Myths about Resurfacing and Hip Replacement

Table of Contents

"Ceramic-on-ceramic resurfacing is the answer."

Ceramic-on-ceramic hip resurfacing will have a difficult time outperforming the current gold standard, uncemented metal-on-metal hip resurfacing which has a 99% 15-year implant survivorship. There are not yet any published data on the trials with ceramic-ceramic.

The main reason to pursue these new bearings is to take advantage of their superior wear characteristics. Ceramic-on-ceramic have the lowest benchtop laboratory wear rates, they are the only bearing better than metal-on-metal, the current gold standard. But metal-on-metal already has such a low wear rate that it can never wear out in anyone’s lifetime.

But metal-on-metal has an Achilles heel. If the socket is malpositioned in too steep or anteverted a position, a small percentage (5% of these) will suffer edge-loading mechanics and start releasing large amounts of metal debris. How often does this happen? I have published several papers on this topic. The first showed a 1% 10-year failure due to metallosis before the time we were aware of proper cup positioning. The second paper outlines a safe zone for socket positioning (RAIL: relative acetabular inclination limit) to avoid metallosis. In the third paper, we validate the safe zone. We evaluate a subsequent cohort of patients where we were able to place 100% of cups within the safe zone and experienced no cases with excessive ion levels or metallosis. I have not had a single case of metallosis in over 5000 cases since 2009.

The problem with metallosis has been solved in metal-on-metal bearings. The only remaining problem is one of perception and misinformation. The diagnosis of a metallosis failure is very straightforward. But many surgeons who do not perform hip resurfacing are quick to diagnose this problem without meeting the diagnostic criteria. The problem comes when a patient has residual unexplained pain. In a THR, where this occurs in 20% of cases, nobody suggests metal allergy as a cause, in hip resurfacing, where this occurs much less commonly, a presumptive diagnosis of metal allergy or excess ions is frequently made by uninformed surgeons evaluating an unhappy patient with hip resurfacing. A small residual fluid collection is seen in 30% of well-functioning THR and hip resurfacing cases. This is a normal postoperative finding. In a painful THR this may be misdiagnosed as a trunion failure, in a hip resurfacing it could erroneously be called a metallosis case.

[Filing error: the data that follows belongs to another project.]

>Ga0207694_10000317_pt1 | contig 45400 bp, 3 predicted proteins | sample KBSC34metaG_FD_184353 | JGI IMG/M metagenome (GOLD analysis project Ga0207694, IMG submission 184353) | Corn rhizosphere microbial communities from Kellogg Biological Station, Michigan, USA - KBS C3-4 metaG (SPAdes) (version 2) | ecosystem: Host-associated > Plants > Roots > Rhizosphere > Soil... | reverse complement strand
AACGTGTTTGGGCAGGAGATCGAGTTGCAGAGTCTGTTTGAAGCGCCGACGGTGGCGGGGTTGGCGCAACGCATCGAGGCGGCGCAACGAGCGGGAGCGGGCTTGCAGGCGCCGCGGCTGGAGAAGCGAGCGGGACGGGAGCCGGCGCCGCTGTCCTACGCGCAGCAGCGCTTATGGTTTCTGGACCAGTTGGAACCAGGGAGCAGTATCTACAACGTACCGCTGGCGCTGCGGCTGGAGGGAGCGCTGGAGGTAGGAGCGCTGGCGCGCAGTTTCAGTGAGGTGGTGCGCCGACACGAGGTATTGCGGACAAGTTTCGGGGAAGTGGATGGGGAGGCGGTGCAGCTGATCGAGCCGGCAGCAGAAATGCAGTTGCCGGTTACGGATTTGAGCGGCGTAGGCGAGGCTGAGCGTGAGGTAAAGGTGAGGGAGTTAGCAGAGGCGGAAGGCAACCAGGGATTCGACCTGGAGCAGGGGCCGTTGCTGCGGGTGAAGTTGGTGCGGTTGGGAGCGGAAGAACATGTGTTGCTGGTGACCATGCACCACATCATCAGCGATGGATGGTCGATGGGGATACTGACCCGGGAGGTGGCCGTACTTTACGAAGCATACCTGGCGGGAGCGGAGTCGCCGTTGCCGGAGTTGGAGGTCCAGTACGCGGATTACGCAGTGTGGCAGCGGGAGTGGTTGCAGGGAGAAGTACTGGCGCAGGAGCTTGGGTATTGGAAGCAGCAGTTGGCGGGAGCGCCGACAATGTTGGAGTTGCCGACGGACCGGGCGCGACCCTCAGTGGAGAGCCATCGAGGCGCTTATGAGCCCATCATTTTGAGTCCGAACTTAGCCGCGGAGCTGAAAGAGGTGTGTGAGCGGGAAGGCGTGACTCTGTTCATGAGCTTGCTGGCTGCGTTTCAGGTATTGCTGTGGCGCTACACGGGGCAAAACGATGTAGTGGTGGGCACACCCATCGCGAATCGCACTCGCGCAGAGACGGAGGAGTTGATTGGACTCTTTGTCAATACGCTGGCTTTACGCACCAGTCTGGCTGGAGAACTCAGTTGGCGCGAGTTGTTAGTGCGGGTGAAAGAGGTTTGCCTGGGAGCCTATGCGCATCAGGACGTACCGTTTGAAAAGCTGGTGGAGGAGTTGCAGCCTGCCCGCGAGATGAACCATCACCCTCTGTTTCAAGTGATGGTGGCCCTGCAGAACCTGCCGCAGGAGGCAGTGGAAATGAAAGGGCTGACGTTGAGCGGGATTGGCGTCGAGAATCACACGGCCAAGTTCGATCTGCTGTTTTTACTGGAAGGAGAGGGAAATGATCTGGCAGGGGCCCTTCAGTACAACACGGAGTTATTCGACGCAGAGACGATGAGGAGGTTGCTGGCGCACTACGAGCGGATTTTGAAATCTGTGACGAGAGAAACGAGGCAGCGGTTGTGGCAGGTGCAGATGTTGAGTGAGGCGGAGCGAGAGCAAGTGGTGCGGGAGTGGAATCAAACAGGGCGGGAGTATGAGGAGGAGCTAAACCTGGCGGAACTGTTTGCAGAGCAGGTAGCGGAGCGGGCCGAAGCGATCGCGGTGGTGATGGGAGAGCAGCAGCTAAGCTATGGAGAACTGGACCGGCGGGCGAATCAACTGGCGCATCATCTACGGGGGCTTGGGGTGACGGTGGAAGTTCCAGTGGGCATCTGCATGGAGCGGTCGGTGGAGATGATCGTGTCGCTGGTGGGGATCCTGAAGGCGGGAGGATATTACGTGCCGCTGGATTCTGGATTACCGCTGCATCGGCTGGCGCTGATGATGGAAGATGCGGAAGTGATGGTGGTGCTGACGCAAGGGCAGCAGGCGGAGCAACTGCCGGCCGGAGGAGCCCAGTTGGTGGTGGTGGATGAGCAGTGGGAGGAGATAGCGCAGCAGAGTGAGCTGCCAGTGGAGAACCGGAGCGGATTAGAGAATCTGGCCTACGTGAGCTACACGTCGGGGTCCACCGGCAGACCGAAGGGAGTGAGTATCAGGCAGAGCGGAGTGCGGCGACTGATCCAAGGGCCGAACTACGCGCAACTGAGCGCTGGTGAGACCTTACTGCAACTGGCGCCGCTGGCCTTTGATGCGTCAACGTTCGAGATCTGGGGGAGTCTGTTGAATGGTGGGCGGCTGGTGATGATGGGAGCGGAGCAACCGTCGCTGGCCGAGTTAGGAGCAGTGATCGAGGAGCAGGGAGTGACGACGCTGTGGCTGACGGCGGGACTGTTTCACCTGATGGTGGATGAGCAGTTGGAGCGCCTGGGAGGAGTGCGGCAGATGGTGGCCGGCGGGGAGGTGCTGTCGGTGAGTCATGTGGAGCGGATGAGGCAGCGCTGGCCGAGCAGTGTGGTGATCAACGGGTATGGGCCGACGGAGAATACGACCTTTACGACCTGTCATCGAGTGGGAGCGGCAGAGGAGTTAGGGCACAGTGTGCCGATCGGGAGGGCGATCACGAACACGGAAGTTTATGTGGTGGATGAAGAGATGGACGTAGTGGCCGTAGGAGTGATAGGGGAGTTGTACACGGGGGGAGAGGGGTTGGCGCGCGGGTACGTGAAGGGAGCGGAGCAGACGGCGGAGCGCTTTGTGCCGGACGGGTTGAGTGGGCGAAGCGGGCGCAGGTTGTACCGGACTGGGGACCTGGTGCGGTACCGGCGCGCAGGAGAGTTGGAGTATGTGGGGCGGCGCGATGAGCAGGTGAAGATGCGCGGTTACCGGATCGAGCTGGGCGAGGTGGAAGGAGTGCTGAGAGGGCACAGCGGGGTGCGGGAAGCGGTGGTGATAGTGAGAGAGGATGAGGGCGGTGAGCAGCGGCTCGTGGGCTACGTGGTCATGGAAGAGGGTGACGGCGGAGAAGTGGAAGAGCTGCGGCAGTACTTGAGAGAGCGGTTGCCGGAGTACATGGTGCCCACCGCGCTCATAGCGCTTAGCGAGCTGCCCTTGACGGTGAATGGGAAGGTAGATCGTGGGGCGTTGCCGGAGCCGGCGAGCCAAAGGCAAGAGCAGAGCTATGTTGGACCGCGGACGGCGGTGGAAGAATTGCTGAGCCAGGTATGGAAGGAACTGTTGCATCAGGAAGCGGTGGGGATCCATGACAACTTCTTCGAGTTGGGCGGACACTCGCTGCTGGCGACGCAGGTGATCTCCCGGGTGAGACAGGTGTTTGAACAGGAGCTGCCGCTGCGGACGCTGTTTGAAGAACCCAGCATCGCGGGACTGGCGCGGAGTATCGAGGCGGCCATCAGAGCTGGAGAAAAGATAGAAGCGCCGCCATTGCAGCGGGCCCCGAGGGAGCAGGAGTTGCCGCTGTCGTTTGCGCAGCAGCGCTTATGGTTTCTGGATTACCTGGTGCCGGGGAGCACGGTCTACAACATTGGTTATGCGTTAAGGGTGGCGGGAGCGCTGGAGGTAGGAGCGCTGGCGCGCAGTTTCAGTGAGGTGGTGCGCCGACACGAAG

Revision for unexplained pain carries a very low success rate. Far less than 50% of patients are satisfied. After all, if you don’t understand the problem, you can’t really expect to fix it, but sometimes you get lucky. I sometimes offer my own patients with unexplained pain a revision with this proviso, but I do not recommend it. I do not offer this option to others.

If we had a ceramic-on-ceramic hip resurfacing that otherwise worked as well as the current gold standard metal-on-metal variety, this problem with misdiagnosing unexplained pain would go away. It would be great to rid ourselves of this thorny problem.

But ceramic-on-ceramic may not be as good for several reasons. First, the early fracture/head collapse rate may be higher due to a smaller supporting stem. Second thin shells of ceramic (4mm) may fracture with repetitive high impact. Third, squeaking may be a problem. Finally, the porous titanium coating may detach from the ceramic cup after many years. I have published my experience with this problem with the Corin metal-on-metal system which had titanium coating that debonded from a cobalt substrate between 8-10 years postop. On the other hand, the ZB Magnum cup with the same type of coating that I have used for the last 17 years has not had that problem. Will titanium remain adhered to a ceramic shell over the long run in highly active patients? This is my main concern.

Having said this, I would welcome the opportunity to offer patients this option if they desired. I personally would have a metal-on-metal. Ceramic-on-ceramic is unlikely to beat 99% of 17-year KM implant survivorship in over 5000 cases.

Phone Consultation

If you are interested in determining if you are a candidate for surgery, please mail your completed new patient forms to the office and include a digital x-ray.

Dr. Gross will call you back to discuss your options.

Download New Patient Forms

Located in South Carolina

Irmo Office

1013 Lake Murray Blvd.
Irmo, SC 29063

  Get Directions
Columbia Office

1910 Blanding St.
Columbia, SC 29201

  Get Directions